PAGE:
Published March 13, 2017
LAS VEGAS – The National Center for American Indian Enterprise Development (the National Center) opened the doors on the 31st annual National Reservation Economic Summit (National RES) today in Las Vegas, Nevada.
The event is taking place at the Mirage, and will last until Thursday, March 16th. RES is the most-attended economic development event in Indian Country, bringing together tribal leaders, entrepreneurs, government officials, suppliers, and many more to do business and learn more about the top-of-mind economic development topics.
For 2017, the presenting sponsor of National RES is the Native American Financial Services Association (NAFSA).
This will be the first RES for new president and CEO Chris James, who took over the helm of the National Center at the beginning of the year.
“We have a packed and substantive agenda, and I look forward to welcoming thousands of attendees from across the U.S. to our 31st annual National RES,” said Chris James. “Whether you’re an established business or just getting started, RES has something to offer as you attempt to reach the next level of success. This week, RES is where Indian Country comes to do business.”
National RES 2017 will feature time-honored programs and events, as well as new offerings essential for any tribal or Native-owned business to be successful.
Highlights of RES include:
-An all-day business boot-camp for attendees to get a condensed version of RES in a single day.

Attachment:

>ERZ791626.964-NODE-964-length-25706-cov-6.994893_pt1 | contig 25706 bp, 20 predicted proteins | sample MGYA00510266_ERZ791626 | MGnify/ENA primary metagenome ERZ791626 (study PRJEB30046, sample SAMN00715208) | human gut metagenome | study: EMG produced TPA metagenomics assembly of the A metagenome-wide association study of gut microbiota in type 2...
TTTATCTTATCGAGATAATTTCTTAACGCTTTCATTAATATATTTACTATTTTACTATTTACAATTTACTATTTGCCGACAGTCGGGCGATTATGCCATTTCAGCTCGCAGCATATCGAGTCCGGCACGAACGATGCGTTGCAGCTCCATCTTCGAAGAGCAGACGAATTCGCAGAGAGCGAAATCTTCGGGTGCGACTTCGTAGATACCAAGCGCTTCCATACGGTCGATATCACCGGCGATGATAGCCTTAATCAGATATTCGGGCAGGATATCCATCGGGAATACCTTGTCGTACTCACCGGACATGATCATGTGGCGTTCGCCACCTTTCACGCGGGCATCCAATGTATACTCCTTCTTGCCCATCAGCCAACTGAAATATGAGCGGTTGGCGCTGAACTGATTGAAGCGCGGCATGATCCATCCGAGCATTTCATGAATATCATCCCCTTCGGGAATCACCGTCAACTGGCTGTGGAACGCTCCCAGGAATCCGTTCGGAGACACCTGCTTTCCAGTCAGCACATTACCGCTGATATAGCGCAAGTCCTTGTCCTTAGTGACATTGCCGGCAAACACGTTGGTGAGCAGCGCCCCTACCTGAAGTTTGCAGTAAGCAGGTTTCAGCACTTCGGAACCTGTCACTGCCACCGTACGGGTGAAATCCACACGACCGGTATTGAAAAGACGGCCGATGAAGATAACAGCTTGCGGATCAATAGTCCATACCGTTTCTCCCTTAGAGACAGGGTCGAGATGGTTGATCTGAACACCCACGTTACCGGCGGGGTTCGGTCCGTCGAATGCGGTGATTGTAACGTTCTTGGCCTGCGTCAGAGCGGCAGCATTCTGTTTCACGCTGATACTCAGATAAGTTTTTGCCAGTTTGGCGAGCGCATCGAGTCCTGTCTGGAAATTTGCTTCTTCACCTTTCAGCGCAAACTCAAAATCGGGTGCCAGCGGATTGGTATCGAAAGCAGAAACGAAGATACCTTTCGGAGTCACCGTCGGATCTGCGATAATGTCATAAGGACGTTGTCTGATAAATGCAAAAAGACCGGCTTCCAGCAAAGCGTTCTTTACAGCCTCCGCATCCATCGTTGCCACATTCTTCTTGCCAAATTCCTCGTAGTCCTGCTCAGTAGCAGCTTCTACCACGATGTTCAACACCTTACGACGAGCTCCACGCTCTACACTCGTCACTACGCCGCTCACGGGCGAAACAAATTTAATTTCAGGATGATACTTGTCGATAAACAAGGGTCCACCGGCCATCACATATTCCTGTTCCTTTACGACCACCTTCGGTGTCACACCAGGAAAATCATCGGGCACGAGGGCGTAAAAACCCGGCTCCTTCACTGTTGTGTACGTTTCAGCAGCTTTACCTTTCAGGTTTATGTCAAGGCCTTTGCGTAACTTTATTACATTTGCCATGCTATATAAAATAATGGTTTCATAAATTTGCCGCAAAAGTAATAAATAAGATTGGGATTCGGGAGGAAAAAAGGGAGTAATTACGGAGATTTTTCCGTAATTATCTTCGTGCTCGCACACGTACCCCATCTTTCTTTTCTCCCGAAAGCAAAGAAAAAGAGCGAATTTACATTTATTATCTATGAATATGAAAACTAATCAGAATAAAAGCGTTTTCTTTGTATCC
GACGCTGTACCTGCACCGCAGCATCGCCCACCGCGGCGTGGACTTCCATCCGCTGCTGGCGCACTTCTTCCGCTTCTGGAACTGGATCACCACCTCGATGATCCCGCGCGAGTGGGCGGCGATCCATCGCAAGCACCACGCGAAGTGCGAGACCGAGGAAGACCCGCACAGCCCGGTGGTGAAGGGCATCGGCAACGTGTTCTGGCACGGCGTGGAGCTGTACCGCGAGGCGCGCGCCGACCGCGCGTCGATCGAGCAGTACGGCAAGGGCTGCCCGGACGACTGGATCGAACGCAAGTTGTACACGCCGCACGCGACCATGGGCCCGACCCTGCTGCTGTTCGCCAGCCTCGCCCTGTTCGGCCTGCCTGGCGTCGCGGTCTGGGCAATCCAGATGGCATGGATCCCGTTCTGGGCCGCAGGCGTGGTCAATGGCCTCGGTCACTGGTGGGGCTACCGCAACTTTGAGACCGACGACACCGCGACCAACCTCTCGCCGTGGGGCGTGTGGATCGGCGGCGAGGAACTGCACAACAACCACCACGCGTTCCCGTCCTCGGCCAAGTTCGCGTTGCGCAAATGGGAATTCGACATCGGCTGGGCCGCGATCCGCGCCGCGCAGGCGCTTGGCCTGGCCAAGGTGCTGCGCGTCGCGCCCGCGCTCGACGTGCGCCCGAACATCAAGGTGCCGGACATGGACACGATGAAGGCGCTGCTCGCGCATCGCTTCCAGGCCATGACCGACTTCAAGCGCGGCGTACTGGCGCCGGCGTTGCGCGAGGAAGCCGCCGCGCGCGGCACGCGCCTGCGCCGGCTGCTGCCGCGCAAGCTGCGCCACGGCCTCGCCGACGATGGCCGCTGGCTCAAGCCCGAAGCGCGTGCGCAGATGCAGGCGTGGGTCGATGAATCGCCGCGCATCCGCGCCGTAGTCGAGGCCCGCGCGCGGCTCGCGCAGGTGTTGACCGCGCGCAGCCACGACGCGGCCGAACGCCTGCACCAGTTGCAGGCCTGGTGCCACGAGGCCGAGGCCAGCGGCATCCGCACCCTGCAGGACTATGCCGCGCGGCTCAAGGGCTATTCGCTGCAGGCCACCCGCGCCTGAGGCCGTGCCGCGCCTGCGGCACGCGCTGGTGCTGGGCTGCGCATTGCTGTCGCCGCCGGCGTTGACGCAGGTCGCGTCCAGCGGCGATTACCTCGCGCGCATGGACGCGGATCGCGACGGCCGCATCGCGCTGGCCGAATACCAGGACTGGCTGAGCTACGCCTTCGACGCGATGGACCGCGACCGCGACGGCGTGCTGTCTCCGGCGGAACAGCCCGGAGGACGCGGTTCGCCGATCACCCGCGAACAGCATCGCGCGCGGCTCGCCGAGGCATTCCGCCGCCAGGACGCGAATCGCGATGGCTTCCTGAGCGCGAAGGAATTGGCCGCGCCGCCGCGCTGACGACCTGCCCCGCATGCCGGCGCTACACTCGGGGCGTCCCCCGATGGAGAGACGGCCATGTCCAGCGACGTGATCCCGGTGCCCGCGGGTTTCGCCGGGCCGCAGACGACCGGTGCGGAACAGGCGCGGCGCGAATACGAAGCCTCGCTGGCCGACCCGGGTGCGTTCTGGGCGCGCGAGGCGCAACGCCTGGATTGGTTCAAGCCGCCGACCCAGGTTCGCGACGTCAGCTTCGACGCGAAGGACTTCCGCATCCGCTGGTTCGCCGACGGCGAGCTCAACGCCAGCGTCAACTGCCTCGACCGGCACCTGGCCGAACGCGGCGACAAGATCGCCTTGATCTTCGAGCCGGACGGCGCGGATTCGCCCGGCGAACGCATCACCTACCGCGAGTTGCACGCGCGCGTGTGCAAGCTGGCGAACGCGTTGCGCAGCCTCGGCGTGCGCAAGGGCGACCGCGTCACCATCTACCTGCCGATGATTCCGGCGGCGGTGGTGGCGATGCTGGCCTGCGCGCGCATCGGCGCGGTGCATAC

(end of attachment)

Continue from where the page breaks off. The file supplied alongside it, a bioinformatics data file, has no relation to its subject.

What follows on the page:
-Consultation with the Department of Interior on its proposed revisions to the Indian Trader Act, as well as a dialogue on the status of the Indian Incentive Program.
-A workshop on how to prepare applications for a Native CDFI. Chris James has previously managed his tribe’s CDFI, and worked with CDFIs while at the U.S. Department of the Treasury.
-A Department of Commerce panel on new initiatives and programs that can help tribes with their economic planning.
-A Buy Native Procurement Matchmaking Expo to match Native businesses with corporate and federal procurement opportunities.
-A panel session with other leading Native organizations to discuss their shared agendas and mutual initiatives to advance the interests of Indian Country.
-Updates on Federal legislation to keep attendees informed on Federal Native American policy with key staff from the U.S. Congress.
-The first panel with past 40 under 40 recipients to discuss their paths and future opportunities in the diverse fields in which they’ve distinguished themselves, and how they can spur mentorship in Indian Country.